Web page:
Pope Benedict XVI is preparing for a week-long visit to the Middle East that will take him to Jordan, Israel and the Palestinian territories. Many Vatican observers see this trip as the most challenging foreign visit by Pope Benedict to date, due to past relations with Jews and Muslims. But there are hopes this visit will help improve relations with the other religions.
The first leg of the pope's Middle East tour will take him to Jordan, where Catholics are less than two percent of the population. During three days there he will visit sites of religious significance: Bethany-Beyond the Jordan and Mount Nebo.
Pope hopes to give Christians new hope
Vatican observer Father Thomas Williams says the pope will attempt to give Christians living in the Middle East new hope. Many have been leaving the region, driven by a difficult economic and political climate.
"One of his main goals there is to bolster Christians in the Middle East and give them encouragement to stay there, to hold firm," Father Williams said.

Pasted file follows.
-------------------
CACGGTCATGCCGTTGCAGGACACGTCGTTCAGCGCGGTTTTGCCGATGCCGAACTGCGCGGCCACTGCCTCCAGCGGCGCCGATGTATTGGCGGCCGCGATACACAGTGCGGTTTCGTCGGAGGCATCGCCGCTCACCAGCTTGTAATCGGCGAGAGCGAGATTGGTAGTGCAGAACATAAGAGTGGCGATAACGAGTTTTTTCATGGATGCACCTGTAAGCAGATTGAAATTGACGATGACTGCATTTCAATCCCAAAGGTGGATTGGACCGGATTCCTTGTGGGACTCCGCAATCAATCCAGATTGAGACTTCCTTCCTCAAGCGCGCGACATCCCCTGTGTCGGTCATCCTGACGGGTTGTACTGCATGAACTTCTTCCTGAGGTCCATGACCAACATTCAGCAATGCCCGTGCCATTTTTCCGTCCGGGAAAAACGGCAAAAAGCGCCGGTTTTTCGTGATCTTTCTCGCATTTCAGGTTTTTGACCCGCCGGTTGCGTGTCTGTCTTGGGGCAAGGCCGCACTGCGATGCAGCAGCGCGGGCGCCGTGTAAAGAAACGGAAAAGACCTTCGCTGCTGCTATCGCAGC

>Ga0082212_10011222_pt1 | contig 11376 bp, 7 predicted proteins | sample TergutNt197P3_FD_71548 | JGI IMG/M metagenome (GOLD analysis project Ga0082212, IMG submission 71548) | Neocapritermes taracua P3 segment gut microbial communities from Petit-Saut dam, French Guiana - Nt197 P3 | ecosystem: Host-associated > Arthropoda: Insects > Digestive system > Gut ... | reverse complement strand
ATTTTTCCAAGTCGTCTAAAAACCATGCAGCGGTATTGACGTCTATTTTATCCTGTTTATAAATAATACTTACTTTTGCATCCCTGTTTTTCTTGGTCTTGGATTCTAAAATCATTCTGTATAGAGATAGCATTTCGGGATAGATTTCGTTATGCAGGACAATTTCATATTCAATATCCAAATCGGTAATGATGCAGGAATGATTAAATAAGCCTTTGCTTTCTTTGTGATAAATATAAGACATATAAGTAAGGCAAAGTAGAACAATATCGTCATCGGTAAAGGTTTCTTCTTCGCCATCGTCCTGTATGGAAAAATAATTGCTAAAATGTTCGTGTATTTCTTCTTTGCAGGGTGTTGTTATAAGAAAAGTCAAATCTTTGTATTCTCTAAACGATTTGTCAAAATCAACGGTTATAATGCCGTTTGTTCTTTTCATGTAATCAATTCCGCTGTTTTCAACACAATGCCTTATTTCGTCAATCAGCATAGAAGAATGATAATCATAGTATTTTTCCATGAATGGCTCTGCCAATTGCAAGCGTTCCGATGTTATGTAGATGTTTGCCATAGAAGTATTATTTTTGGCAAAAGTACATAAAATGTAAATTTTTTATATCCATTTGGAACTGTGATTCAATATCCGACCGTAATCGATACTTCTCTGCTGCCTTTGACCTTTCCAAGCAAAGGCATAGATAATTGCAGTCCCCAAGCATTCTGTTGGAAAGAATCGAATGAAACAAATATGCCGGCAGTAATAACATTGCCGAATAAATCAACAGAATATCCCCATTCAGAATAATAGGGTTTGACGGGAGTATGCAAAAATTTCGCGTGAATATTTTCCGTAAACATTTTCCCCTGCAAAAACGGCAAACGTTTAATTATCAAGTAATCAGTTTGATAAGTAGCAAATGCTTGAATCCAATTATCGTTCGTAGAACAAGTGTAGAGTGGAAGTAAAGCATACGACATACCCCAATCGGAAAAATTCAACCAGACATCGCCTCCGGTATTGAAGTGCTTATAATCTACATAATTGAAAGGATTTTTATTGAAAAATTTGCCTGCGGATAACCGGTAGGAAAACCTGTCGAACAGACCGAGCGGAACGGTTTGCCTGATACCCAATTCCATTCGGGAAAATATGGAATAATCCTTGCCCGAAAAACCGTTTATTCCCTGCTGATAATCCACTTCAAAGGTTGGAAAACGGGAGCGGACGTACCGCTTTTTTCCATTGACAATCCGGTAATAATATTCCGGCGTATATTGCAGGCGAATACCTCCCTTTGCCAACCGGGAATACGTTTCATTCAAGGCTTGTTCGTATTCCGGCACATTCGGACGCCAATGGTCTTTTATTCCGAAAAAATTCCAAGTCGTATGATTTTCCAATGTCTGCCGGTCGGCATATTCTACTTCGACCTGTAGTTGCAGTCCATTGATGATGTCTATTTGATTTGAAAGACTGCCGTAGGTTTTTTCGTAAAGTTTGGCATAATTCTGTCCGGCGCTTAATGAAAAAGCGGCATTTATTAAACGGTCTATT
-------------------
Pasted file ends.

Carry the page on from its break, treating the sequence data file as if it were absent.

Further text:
The pope has made a visit to the Middle East one of the early priorities of his papacy.
Peace message is important to region
Father Rifat Bader, who is the Roman Catholic Church's spokesman in Amman, says the pope says he is coming as a pilgrim of peace. Father Bader says any voice that calls for peace and justice should be encouraged and listened to.
"We hope that the Holy Father will gather the people because the main title for his visit is to bring unity and peace for the Middle East and for the world. We believe that unity has many aspects, unity between the Christians, unity between the religions and unity between the states," he said.
Pope Benedict is scheduled to meet with Muslim religious leaders while he is in Amman. Some have not forgotten how they were insulted by the pope's remarks in a speech he gave in Germany in 2006 about the Muslim Prophet Mohammed.
Pontiff to visit mosque
Vatican observer Father Thomas Williams says the pope will be visiting Amman's largest mosque, the King Hussein Mosque.
"It is the first time a pope has visited a mosque in Jordan, the second time that Benedict himself has visited a mosque after the Blue Mosque. And this is hugely important because Jordan is setting itself up as the seat of Christian-Muslim relations," he said. "So this is a very, very important move that Benedict is making in hopes that this will be a continued dialogue," said Father Williams.
Pope Benedict is also expected to celebrate mass in a soccer stadium Sunday in Amman, before he leaves for Israel and the Palestinian territories. He is due back at the Vatican on May 15.